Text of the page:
climate action alerts
A regional resource for Cape & Islands climate advocates
December 26, 2021
Feature Story
The Top 15 Climate Developments of 2021
By Laurie Stone RMI, December 20, 2021   

This past year saw many memorable moments from vaccine rollouts to a new Ghostbusters movie to Bernie Sanders’ mittens going viral. But it also saw real progress on climate action. Here we list our top 15 climate developments of 2021, in no particular order.

  1. US Rejoins Paris Climate Agreement - The year started out strong as on January 20, President Biden took steps to bring the United States back into the Paris Agreement. On February 19, the country was once again a party to the unprecedented international treaty on climate change.
  2. Renewables Had a Banner Year - This year saw 290 gigawatts of new renewable energy generation capacity around the world, breaking 2020’s record of 260 GW. China installed the most renewables in 2021, and is expected to reach 1,200 GW of wind and solar capacity in 2026, four years earlier than its target of 2030. And in India, renewable energy capacity has grown by 500 percent over the past seven years, and now makes up almost 40 percent of installed capacity.
  3. The Private Sector Goes Green - Non-state actors have stepped up and are setting ambitious climate goals. Nearly half of the largest publicly traded companies have committed to reducing emissions and the latest UN climate conference (COP26) saw more active participation from businesses and financial institutions than any prior climate summit. Read more.
... but don't get too comfortable
Collaborative's Delaney talks Extreme Weather
Extreme Weather: A Boston 25 News In-Depth Special
By Staff. December 20, 2021

Boston 25 Meteorologists take us through the extreme weather patterns in New England in the last year.

From tornadoes and heat waves to downpours and flooding, the team goes in-depth on the impacts to our region this winter and beyond. Watch the video.
The Year in Climate
A summer that really scared scientists.
By Bill McKibben, The New Yorker, December 16, 2021 | Illustration by Nicholas Konrad

This year, a lot of the things we’ve come to expect with the climate crisis happened: there were heavy rains (New York City beat its rainfall record twice in eleven days); there was a big global conference (this one in Glasgow) with modest results; the price of renewable energy fell some more; and a record amount of solar power and wind power was produced, but not at a pace fast enough to catch up with climate change.

Raging wildfires produced plumes of smoke that spread around the world; President Joe Biden tried to free up a lot of money for climate work and, so far, Senator Joe Manchin has prevented him from doing so. But some unexpected things happened, too—such as December tornadoes and windstorms, which have devastated parts of the country, and which are increasingly linked to warming. The most unexpected event by far, though—the thing that was truly off the charts—came in June. Read more.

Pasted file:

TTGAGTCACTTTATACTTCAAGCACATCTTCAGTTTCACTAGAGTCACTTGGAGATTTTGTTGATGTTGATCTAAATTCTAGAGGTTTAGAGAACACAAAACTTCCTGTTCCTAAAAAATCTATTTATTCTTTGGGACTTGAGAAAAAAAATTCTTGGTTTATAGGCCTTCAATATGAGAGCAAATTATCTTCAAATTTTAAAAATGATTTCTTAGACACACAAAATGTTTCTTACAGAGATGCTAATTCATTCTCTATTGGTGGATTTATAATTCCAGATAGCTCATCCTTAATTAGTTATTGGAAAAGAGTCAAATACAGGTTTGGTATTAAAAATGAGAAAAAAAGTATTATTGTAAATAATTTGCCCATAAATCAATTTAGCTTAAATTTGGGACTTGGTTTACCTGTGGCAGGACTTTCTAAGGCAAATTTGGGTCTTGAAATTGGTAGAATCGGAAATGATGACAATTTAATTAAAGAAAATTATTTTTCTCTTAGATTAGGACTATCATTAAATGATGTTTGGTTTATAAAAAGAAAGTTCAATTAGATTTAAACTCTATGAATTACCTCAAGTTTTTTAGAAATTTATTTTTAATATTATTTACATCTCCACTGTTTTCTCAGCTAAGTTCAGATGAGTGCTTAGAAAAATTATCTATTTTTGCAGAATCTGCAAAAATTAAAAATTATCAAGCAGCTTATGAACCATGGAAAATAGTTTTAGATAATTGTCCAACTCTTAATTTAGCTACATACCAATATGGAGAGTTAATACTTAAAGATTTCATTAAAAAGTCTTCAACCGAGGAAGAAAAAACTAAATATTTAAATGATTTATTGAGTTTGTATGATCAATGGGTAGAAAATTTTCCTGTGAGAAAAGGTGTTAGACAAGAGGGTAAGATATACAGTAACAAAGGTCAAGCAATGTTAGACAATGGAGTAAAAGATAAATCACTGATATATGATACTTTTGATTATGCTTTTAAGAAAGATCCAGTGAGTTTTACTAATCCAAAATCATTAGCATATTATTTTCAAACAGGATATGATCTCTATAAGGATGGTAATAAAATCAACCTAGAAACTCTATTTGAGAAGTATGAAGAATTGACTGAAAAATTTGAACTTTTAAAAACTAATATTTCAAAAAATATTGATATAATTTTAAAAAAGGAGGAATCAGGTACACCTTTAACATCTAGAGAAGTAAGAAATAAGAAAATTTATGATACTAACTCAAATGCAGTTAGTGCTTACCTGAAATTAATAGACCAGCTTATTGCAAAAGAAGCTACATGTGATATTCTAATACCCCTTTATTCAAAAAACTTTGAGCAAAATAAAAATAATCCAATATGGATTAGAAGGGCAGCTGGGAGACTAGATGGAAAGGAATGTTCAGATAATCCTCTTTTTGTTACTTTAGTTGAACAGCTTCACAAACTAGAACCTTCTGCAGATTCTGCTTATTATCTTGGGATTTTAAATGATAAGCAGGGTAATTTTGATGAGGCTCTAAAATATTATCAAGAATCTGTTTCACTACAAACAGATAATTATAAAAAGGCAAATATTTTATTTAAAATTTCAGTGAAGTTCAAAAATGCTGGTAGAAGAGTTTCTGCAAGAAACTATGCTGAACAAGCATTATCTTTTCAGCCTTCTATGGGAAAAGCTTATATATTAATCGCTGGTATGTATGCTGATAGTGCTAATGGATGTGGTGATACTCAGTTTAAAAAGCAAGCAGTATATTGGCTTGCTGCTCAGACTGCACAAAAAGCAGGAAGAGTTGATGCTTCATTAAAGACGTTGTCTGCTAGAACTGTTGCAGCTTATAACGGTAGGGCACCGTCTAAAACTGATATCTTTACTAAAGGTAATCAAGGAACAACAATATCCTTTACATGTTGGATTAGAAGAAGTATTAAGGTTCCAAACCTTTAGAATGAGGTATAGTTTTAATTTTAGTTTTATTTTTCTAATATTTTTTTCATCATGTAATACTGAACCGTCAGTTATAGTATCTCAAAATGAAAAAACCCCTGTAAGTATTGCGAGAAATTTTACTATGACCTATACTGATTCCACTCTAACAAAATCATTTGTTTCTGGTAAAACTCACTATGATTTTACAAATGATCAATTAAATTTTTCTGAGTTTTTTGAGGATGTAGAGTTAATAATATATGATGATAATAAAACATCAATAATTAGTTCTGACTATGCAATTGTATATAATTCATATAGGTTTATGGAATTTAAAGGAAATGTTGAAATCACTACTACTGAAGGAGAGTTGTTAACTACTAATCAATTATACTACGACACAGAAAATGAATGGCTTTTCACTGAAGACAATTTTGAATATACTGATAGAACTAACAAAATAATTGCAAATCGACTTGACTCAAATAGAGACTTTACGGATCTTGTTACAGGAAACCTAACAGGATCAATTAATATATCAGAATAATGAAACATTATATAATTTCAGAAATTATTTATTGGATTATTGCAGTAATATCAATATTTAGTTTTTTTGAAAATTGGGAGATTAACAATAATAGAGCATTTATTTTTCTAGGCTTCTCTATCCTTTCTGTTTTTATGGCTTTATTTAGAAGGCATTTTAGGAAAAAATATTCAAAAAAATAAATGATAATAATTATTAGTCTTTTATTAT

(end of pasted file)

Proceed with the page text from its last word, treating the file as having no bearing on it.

"Through this [bipartisan infrastructure law],
Massachusetts is set to receive more than $9 billion dollars
over the next five years to invest in modernizing
our infrastructure for the 21st century, create good-paying
jobs, and help spark the region’s economic growth."

— Ed Markey, U.S. Senator for Massachusetts

Across the Centuries
Climate Clues from the Past Prompt a New Look at History
As scientists rapidly improve their ability to decipher past climate upheaval through ice cores and other “proxies,” historians are re-examining previous political and social turmoil and linking it to volcanic eruptions, prolonged droughts, and other disturbances in the natural world.
By Jacques Leslie, Yale School of the Environment, December 20, 2021
  Twitter  Email
Joseph Manning, a Yale University professor of ancient history, likes to recall the moment when he was shown an advance copy of a scholarly paper that pinpointed the timing of major volcanic eruptions over the last 2,500 years. As he read the paper, “I literally fell off my chair,” he said recently⁠. Read more.
To the Here & Now: Local Heroes
Solar set to shine at Captains Course
By Rich Eldred, Cape Codder, December 14, 2021 (photo credit: Rich Eldred)

And CVEC said let there be light.

Next Monday (Dec. 20, according to Brewster Town Administrator Peter Lombardi), the Cape and Vineyard Electric Cooperative's solar projects at Captains Course should clear the final local permitting hurdle. It should begin producing electricity in January. Unlike previous solar projects this is not a net metering arrangement where the power produced is net metered against the electricity consumed by the town.

“We have a lease agreement with the developer that was brokered by CVEC. They will be paying $86,000 a year, that’s net some administrative charges CVEC charges," Lombardi explained. “This is a check to the town....That means Brewster doesn’t have to worry about maintenance costs, fluctuating electric rates or government policies. Read more.
Report Urges Chatham to Consider Climate Change Protections
By Maura MacDonald,, Dec. 20, 2021

CHATHAM – The Chatham Energy and Climate Action Committee revealed research on the potential economic effects of climate change on the Town of Chatham and the larger Cape Cod region.